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*The Fon People are celebrated on this date in 1000. They are the largest ethnic group in Benin found particularly in its south region; they are also found in southwest Nigeria and Togo.
Also called Fon nu, Agadja or Dahomey, are a Gbe ethnic community. Their population is estimated to be about 3,500,000 people, and they speak the Fon language, a member of the Gbe languages. The history of the Fon people is linked to the Dahomey kingdom, a well-organized kingdom by the 17th century but one that shared more ancient roots with the Aja people. The Fon people traditionally are a culture of an oral tradition and had a well-developed polytheistic religious system. They were noted by early 19th-century European traders for their practice within the Kingdom of Dahomey which empowered their women to serve in the military, who decades later fought the French colonial forces in 1890.
Cities built by the Fon include Abomey, the historical capital city of Dahomey on what was historically referred to by Europeans as the Slave Coast. These cities became major commercial centers for the Middle Passage. A significant portion of the sugar plantations in the French West Indies, particularly Haiti and Trinidad, were populated with slaves that came from the Slave Coast, through the lands of Ewe and Fon people. The Fon people, like other neighboring ethnic groups in West Africa, remained without ancient historical records. According to their oral histories and legends, the Fon people originated in present-day Tado, a small Aja town now situated near the Togo-Benin border.
To the is Abomey where the kingdom of Dahomey was founded sometime about 1620 CE. The Fon people have been settled there since, while the kingdom of Dahomey expanded in southeast Benin by conquering neighboring kingdoms. The Fon people have traditionally settled as farmers, growing cassava, corn, and yams as staples. The men prepare the fields, women tend and harvest the crop. Hunting and fishing are other sources of food, while some members of the Fon society make pottery, weave clothes, and produce metal utensils. Among the cash crops, palm oil plantations are common in the Fon people's region.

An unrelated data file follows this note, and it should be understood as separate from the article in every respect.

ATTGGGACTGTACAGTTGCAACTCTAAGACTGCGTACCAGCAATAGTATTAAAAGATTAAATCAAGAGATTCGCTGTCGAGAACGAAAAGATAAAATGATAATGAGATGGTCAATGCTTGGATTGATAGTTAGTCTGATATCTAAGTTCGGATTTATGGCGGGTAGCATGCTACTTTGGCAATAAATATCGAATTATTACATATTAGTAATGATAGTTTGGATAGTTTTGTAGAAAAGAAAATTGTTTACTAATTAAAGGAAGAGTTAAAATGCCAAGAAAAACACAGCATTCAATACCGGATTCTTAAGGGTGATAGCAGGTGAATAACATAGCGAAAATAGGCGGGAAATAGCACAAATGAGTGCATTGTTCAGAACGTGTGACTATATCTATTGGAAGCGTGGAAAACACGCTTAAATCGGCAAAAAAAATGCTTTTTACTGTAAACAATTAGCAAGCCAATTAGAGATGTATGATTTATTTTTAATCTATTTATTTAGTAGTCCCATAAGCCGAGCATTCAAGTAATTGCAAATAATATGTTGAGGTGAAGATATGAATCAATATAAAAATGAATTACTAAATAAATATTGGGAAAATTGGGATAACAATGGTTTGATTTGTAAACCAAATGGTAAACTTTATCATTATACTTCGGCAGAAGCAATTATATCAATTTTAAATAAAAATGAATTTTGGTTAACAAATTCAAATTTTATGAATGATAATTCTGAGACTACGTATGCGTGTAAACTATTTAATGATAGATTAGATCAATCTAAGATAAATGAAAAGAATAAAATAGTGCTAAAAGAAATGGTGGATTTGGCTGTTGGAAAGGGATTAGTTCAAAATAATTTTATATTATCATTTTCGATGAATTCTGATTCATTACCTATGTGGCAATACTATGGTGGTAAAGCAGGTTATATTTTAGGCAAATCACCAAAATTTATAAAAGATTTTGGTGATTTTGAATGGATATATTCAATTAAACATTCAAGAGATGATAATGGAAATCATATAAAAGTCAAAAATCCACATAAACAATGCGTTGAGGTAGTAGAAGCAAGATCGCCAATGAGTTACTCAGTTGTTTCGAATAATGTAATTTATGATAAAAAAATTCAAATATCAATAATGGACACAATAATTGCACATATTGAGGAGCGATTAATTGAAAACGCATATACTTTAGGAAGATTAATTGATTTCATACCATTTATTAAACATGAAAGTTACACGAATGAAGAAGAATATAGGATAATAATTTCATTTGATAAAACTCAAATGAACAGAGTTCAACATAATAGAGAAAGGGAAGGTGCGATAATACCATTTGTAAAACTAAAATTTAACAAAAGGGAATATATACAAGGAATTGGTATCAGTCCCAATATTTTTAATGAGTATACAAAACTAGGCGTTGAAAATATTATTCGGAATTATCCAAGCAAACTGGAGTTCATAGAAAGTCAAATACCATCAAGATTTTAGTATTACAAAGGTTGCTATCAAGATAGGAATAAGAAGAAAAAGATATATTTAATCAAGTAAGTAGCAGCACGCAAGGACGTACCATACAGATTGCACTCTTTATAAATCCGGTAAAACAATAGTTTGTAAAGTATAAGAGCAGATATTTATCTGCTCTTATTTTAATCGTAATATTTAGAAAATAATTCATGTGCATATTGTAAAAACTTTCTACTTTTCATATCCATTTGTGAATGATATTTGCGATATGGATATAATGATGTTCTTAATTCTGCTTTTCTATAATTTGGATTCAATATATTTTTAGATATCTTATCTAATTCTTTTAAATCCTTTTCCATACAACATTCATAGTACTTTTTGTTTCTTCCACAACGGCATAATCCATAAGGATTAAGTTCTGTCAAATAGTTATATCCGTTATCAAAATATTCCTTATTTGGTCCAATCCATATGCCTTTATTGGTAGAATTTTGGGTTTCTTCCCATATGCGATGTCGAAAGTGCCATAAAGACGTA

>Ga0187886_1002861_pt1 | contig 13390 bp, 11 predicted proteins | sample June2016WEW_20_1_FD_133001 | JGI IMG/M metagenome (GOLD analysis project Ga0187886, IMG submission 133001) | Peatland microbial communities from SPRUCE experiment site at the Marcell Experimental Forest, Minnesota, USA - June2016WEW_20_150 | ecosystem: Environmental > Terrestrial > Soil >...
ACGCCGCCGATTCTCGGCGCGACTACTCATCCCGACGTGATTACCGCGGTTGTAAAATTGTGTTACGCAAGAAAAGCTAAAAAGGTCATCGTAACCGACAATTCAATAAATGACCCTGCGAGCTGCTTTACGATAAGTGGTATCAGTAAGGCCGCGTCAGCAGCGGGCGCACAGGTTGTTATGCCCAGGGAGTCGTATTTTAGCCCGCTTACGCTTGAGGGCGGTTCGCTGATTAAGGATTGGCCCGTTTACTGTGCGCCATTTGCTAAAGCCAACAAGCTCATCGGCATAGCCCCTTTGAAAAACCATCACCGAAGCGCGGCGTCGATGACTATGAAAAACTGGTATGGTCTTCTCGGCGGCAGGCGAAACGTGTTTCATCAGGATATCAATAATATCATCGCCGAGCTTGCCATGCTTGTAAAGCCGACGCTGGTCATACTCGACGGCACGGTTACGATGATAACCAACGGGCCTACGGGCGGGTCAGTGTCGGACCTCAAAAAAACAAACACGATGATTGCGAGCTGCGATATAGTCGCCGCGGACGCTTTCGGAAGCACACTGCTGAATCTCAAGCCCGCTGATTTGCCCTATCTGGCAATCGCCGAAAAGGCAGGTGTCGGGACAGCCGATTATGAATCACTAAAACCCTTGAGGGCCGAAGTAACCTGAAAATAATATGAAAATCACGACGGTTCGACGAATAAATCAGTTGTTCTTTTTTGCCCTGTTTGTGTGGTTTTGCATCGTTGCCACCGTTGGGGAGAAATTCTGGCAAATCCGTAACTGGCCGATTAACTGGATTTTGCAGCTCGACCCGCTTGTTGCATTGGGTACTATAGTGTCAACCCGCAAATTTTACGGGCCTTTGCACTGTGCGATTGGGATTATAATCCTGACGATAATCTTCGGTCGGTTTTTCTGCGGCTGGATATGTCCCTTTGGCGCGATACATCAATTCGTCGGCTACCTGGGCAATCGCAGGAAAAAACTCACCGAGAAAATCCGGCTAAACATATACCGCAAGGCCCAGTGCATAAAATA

The Fon culture is patrilineal and allows polygyny and divorce. A man with multiple wives usually lived in a compound with each wife and her children occupying a separate hut. A collection of compounds formed a village, usually headed by a hereditary chief. In contemporary times, traditional patrilineal clan-based living and associated practices are uncommon. Funerals and death anniversaries to remember their loved ones are important events, including drumming and dancing as a form of mourning and celebrating their start of life as a spirit by the one who died, which can last for days. The Fon culture incorporated culture and shared ideas with ethnic groups that have been their historical neighbors. Many of their practices are found among Yoruba people, Akan people, Ewe people, and others.
A noted part of the Fon people's society was their use of female soldiers in combat roles over some two centuries. Over 3,000 women trained and served as regular warriors to protect the Fon and to expand its reach. Called the Dahomey Amazons, the brigade was led by women. Given the oral tradition of Fon people, when women joined as warriors in Fon society is unclear. The earliest European records, such as those of Jean-Pierre Thibault, suggest that the tradition dates back to the early 18th century or even earlier. These gender roles were foreign to European travelers, and early fictional stories in European media are considered unreliable by many scholars. Most Fon today reside in villages and small towns in mud houses with corrugated iron gable roofs.